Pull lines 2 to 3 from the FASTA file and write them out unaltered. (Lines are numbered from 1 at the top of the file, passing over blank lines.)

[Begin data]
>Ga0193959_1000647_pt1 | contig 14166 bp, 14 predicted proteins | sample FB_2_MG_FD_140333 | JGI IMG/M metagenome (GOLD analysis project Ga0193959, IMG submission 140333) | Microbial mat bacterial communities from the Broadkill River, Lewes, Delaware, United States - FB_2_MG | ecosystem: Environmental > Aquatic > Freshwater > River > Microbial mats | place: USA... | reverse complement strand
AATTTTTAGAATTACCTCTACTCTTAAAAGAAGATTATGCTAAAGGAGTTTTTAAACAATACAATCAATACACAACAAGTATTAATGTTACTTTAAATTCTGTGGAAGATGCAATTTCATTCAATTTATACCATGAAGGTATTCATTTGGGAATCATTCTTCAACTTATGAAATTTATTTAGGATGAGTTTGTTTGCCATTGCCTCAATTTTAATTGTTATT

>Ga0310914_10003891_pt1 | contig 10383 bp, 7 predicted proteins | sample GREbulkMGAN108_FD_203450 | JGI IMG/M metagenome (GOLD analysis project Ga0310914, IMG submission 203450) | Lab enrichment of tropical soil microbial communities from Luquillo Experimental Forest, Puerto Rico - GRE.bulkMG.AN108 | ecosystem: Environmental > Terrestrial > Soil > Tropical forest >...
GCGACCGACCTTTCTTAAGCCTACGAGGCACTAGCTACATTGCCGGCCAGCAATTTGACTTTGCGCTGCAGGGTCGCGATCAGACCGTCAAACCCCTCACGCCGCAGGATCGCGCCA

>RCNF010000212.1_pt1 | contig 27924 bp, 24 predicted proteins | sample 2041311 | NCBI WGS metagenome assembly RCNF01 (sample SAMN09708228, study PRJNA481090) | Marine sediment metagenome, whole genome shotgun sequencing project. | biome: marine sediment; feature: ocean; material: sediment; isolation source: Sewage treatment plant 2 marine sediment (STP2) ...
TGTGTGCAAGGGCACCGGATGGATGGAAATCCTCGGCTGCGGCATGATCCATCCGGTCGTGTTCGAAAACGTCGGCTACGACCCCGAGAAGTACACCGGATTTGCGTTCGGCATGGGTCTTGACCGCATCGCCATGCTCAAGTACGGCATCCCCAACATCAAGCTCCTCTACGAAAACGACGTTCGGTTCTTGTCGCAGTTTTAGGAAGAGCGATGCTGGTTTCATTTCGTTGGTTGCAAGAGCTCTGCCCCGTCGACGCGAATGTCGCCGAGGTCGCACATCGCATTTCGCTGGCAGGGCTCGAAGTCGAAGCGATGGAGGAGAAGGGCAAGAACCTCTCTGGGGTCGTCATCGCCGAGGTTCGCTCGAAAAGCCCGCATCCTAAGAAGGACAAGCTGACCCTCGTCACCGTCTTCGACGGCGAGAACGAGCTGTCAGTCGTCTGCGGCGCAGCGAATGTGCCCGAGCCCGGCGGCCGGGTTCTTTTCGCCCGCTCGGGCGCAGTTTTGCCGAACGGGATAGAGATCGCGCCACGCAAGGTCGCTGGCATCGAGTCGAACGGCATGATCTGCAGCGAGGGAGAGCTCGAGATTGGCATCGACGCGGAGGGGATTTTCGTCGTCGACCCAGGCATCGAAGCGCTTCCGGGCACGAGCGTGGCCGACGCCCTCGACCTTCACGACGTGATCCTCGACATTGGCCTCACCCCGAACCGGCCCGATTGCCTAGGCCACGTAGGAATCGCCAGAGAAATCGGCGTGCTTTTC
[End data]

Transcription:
AATTTTTAGAATTACCTCTACTCTTAAAAGAAGATTATGCTAAAGGAGTTTTTAAACAATACAATCAATACACAACAAGTATTAATGTTACTTTAAATTCTGTGGAAGATGCAATTTCATTCAATTTATACCATGAAGGTATTCATTTGGGAATCATTCTTCAACTTATGAAATTTATTTAGGATGAGTTTGTTTGCCATTGCCTCAATTTTAATTGTTATT

>Ga0310914_10003891_pt1 | contig 10383 bp, 7 predicted proteins | sample GREbulkMGAN108_FD_203450 | JGI IMG/M metagenome (GOLD analysis project Ga0310914, IMG submission 203450) | Lab enrichment of tropical soil microbial communities from Luquillo Experimental Forest, Puerto Rico - GRE.bulkMG.AN108 | ecosystem: Environmental > Terrestrial > Soil > Tropical forest >...